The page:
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Weinberger owes patient $150k for unnecessary surgery

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Dr. Mark S. Weinberger, who fled the country for several years after performing numerous unnecessary surgeries on his patients’ sinuses, must pay one patient $150,000 on a medical malpractice claim.

Gloria Gill is just one of many of Weinberger’s former patients who sued him for medical malpractice. Weinberger, an ear, nose and throat doctor in northwest Indiana, disappeared while on vacation in the Mediterranean with his family in 2004 and was apprehended in the Italian Alps in 2009.

In 2003, Weinberger told Gill she needed sinus surgery to relieve her migraines and congestion problems. He made it seem like he performed seven types of surgeries on her sinuses; in fact, like with other patients, he merely drilled two holes in the sinuses. Her pain got worse and she eventually stopped seeing Weinberger in April 2004 for follow-up appointments because he was not receptive to her issues.

A medical review panel found Weinberger failed to comply with the appropriate standard of care and Gill sued in March 2010. Testimony at the trial showed that Weinberger had shipped camping equipment to his office, seemed nervous and may have fled because of the mounting medical malpractice suits against him. The jury awarded her $150,000.

The appellate court held in Mark S. Weinberger, M.D., et al. v. Gloria Gill, 45A05-1203-CT-107, the trial court didn’t err in denying Weinberger’s motion for a judgment on the evidence regarding Gill’s claim of patient abandonment, citing Weinberger v. Boyer, 956 N.E.2d 1095 (Ind. Ct. App. 2011), which also involved a patient suing for medical malpractice.

The judges also held that the testimony concerning Weinberger’s odd behavior and subsequent flight was relevant admissible evidence because it established an inference of consciousness of guilt. It does not matter that Gill stopped seeing Weinberger before he fled.

Lastly, Weinberger waived for review his claim that the court erred in letting Gill testify that she felt humiliated and angry when she learned Weinberger had disappeared in the middle of the night. Weinberger failed to object to Gill’s testimony at trial.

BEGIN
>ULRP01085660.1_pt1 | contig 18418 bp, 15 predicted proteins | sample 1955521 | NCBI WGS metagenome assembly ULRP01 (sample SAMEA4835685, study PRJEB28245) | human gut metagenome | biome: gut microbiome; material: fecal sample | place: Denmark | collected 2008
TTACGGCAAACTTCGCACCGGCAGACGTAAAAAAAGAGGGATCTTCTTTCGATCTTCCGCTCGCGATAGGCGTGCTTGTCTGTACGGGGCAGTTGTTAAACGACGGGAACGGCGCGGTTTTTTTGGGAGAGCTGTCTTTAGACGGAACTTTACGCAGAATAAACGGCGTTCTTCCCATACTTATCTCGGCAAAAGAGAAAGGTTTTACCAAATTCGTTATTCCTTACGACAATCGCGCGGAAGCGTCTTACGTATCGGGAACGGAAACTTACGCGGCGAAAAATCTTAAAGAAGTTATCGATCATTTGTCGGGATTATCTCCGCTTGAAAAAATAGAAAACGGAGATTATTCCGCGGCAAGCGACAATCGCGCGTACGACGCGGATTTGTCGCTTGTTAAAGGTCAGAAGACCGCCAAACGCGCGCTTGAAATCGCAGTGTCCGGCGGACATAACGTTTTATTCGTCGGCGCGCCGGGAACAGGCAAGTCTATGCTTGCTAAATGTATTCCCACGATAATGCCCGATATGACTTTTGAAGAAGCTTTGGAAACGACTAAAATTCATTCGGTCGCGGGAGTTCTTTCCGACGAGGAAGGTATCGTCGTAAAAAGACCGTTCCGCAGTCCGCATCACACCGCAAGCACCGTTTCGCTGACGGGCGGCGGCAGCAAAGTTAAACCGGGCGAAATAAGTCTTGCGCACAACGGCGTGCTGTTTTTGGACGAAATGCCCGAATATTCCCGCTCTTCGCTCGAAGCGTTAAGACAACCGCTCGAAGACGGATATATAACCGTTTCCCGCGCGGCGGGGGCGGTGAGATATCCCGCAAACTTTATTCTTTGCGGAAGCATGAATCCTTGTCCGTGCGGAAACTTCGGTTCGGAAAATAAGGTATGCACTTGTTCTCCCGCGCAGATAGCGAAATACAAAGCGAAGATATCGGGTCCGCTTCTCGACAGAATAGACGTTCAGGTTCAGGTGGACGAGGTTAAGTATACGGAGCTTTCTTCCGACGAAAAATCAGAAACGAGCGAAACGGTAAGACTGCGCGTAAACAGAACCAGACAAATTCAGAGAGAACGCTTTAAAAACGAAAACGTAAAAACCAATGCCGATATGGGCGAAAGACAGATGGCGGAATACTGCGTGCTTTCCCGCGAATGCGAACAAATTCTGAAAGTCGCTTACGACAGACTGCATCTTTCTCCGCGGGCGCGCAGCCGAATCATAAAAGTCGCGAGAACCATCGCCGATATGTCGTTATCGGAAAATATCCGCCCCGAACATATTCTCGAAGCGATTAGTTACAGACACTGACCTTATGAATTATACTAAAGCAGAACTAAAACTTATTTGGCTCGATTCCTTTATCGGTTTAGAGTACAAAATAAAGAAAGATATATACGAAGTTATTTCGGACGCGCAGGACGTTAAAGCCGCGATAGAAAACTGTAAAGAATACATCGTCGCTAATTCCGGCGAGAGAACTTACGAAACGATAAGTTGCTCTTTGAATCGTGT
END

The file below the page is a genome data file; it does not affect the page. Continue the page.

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  3. The practitioners and judges who hail E-filing as the Saviour of the West need to contain their respective excitements. E-filing is federal court requires the practitioner to cram his motion practice into pigeonholes created by IT people. Compound motions or those seeking alternative relief are effectively barred, unless the practitioner wants to receive a tart note from some functionary admonishing about the "problem". E-filing is just another method by which courts and judges transfer their burden to practitioners, who are the really the only powerless components of the system. Of COURSE it is easier for the court to require all of its imput to conform to certain formats, but this imposition does NOT improve the quality of the practice of law and does NOT improve the ability of the practitioner to advocate for his client or to fashion pleadings that exactly conform to his client's best interests. And we should be very wary of the disingenuous pablum about the costs. The courts will find a way to stick it to the practitioner. Lake County is a VERY good example of this rapaciousness. Any one who does not believe this is invited to review the various special fees that system imposes upon practitioners- as practitioners- and upon each case ON TOP of the court costs normal in every case manually filed. Jurisprudence according to Aldous Huxley.

  4. Any attorneys who practice in federal court should be able to say the same as I can ... efiling is great. I have been doing it in fed court since it started way back. Pacer has its drawbacks, but the ability to hit an e-docket and pull up anything and everything onscreen is a huge plus for a litigator, eps the sole practitioner, who lacks a filing clerk and the paralegal support of large firms. Were I an Indiana attorney I would welcome this great step forward.

  5. Can we get full disclosure on lobbyist's payments to legislatures such as Mr Buck? AS long as there are idiots that are disrespectful of neighbors and intent on shooting fireworks every night, some kind of regulations are needed.

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